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From Pixels to Actions: Human-level control through Deep Reinforcement Learning
Wednesday, February 25, 2015
Posted by Dharshan Kumaran and Demis Hassabis, Google DeepMind, London
Remember the classic videogame
on the Atari 2600? When you first sat down to try it, you probably learned to play well pretty quickly, because you already knew how to bounce a ball off a wall in real life. You may have even worked up a strategy to maximise your overall score at the expense of more immediate rewards. But what if you didn't possess that real-world knowledge — and only had the pixels on the screen, the control paddle in your hand, and the score to go on? How would you, or equally any intelligent agent faced with this situation, learn this task totally from scratch?
This is exactly the question that we set out to answer in our paper “
Human-level control through deep reinforcement learning
”, published in
this week. We demonstrate that a novel algorithm called a deep Q-network (DQN) is up to this challenge, excelling not only at Breakout but also a wide variety of classic videogames: everything from side-scrolling shooters (
) to boxing (
) and 3D car racing (
). Strikingly, DQN was able to work straight “out of the box” across all these games – using the same network architecture and tuning parameters throughout and provided only with the raw screen pixels, set of available actions and game score as input.
The results: DQN outperformed previous machine learning methods in 43 of the 49 games. In fact, in more than half the games, it performed at more than 75% of the level of a professional human player. In certain games, DQN even came up with surprisingly far-sighted strategies that allowed it to achieve the maximum attainable score—for example, in Breakout, it learned to first dig a tunnel at one end of the brick wall so the ball could bounce around the back and knock out bricks from behind.
Video courtesy of Atari Inc. and
Mnih et al. “Human-level control through deep reinforcement learning"
So how does it work? DQN incorporated several key features that for the first time enabled the power of
Deep Neural Networks
(DNN) to be combined in a scalable fashion with
framework that prescribes how agents should act in an environment in order to maximize future cumulative reward (e.g., a game score). Foremost among these was a neurobiologically inspired mechanism, termed “experience replay,” whereby during the learning phase DQN was trained on samples drawn from a pool of stored episodes—a process physically realized in a brain structure called the hippocampus through the ultra-fast reactivation of recent experiences during rest periods (e.g., sleep). Indeed, the incorporation of experience replay was critical to the success of DQN: disabling this function caused a severe deterioration in performance.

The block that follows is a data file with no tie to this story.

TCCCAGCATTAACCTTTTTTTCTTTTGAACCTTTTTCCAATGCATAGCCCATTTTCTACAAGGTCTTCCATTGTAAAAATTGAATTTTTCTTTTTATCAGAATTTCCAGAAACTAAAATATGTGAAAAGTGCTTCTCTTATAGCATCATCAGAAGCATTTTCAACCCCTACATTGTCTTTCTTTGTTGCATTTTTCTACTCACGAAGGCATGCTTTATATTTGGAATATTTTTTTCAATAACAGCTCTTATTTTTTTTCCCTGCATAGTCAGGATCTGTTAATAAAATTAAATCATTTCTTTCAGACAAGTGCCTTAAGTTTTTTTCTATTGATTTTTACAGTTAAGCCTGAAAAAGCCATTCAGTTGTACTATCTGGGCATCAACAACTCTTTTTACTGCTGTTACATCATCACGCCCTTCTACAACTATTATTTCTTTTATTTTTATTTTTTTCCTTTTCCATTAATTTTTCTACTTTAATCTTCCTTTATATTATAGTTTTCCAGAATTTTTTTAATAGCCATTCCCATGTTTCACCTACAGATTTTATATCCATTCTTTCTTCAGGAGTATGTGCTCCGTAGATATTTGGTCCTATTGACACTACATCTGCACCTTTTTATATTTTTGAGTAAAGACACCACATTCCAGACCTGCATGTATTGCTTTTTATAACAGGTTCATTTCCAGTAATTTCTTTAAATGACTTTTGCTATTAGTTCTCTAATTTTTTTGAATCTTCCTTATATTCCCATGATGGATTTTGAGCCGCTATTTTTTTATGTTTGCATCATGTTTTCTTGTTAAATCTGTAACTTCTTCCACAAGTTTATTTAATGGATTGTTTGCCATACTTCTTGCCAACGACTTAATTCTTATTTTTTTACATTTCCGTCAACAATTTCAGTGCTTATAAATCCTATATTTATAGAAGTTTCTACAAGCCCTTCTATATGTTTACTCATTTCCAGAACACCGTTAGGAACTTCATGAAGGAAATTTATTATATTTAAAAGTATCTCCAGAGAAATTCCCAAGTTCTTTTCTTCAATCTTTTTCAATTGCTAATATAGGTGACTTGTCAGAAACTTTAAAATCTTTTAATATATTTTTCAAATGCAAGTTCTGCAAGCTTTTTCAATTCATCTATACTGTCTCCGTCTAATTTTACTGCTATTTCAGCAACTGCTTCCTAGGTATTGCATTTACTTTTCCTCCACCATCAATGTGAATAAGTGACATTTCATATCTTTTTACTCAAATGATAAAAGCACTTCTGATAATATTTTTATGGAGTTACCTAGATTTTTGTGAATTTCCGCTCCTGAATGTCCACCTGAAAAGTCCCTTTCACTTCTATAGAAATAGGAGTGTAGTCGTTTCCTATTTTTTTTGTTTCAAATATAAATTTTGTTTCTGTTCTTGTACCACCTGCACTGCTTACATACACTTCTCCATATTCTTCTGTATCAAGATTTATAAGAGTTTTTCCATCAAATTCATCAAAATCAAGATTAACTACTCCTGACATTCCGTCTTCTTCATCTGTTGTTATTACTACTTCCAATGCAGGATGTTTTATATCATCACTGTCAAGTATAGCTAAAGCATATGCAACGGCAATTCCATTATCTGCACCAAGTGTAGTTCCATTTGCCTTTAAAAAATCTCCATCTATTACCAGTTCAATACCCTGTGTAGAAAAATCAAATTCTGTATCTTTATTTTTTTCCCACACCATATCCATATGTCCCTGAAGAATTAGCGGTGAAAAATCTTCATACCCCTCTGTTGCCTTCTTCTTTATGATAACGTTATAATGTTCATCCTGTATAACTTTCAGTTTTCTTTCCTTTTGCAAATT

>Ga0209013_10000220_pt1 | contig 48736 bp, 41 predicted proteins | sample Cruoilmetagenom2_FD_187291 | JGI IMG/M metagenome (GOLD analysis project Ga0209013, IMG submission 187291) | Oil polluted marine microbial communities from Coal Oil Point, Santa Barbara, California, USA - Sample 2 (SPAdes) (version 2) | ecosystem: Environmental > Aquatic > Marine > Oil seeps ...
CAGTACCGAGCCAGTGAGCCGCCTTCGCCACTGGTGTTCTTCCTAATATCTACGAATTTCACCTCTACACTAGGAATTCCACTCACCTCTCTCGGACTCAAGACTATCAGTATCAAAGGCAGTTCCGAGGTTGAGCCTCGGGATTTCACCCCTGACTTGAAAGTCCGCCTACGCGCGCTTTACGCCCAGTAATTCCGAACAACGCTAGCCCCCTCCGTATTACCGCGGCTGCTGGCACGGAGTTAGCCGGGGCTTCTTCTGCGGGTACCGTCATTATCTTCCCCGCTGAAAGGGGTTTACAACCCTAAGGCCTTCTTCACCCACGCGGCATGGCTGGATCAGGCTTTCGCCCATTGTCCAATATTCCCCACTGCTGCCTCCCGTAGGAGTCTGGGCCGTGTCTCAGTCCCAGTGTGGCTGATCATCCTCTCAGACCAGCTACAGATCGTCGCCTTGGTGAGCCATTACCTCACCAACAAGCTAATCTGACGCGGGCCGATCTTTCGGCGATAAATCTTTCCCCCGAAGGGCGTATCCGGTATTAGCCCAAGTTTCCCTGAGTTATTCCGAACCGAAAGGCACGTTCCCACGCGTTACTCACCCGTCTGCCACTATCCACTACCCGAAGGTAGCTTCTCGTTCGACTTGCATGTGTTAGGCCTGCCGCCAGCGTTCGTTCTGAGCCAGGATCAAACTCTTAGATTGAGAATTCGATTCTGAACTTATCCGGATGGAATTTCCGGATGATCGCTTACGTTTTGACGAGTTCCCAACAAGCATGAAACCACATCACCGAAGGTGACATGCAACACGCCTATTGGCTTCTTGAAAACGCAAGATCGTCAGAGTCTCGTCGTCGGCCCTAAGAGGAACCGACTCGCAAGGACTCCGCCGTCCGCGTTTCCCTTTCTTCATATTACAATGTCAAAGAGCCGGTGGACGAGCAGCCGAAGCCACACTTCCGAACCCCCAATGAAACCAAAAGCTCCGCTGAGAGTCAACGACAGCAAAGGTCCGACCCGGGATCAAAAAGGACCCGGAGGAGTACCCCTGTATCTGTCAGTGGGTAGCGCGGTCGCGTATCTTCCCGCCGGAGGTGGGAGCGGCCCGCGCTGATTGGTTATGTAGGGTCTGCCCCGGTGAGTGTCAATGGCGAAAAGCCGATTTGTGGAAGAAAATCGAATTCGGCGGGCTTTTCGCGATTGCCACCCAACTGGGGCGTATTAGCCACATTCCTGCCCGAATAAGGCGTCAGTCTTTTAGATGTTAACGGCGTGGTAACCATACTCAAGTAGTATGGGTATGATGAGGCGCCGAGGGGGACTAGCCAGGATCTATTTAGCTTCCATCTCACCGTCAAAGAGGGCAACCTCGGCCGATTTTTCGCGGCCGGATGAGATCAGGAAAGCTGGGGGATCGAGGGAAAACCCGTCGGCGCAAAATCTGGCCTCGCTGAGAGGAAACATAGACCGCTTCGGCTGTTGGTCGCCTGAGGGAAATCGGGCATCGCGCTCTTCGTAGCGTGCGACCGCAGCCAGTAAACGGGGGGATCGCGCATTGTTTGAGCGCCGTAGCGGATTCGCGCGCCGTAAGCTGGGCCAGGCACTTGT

Comparison of the DQN agent with the best reinforcement learning methods in the literature. The performance of DQN is normalized with respect to a professional human games tester (100% level) and random play (0% level). Note that the normalized performance of DQN, expressed as a percentage, is calculated as: 100 X (DQN score - random play score)/(human score - random play score). Error bars indicate s.d. across the 30 evaluation episodes, starting with different initial conditions. Figure courtesy of
Mnih et al. “Human-level control through deep reinforcement learning”,
26 Feb. 2015
This work offers the first demonstration of a general purpose learning agent that can be trained end-to-end to handle a wide variety of challenging tasks, taking in only raw pixels as inputs and transforming these into actions that can be executed in real-time. This kind of technology should help us build more useful products—imagine if you could ask the Google app to complete any kind of complex task (“Okay Google, plan me a great backpacking trip through Europe!”).
We also hope this kind of domain general learning algorithm will give researchers new ways to make sense of complex large-scale data creating the potential for exciting discoveries in fields such as climate science, physics, medicine and genomics. And it may even help scientists better understand the process by which humans learn. After all, as the great physicist
famously said: “What I cannot create, I do not understand.”
Google Faculty Research Awards: Winter 2015
Thursday, February 19, 2015
Posted by Maggie Johnson, Director of Education and University Relations
We have just completed another round of the
Google Faculty Research Awards
, our biannual open call for research proposals on Computer Science and related topics, including systems, machine perception, structured data, robotics, and mobile. Our grants cover tuition for a graduate student and provide both faculty and students the opportunity to work directly with Google researchers and engineers.
This round we received 808 proposals, an increase of 12% over
, covering 55 countries on 6 continents. After expert reviews and committee discussions, we decided to fund 122 projects, with 20% of the funding awarded to universities outside the U.S. The subject areas that received the highest level of support were systems, human-computer interaction, and machine perception.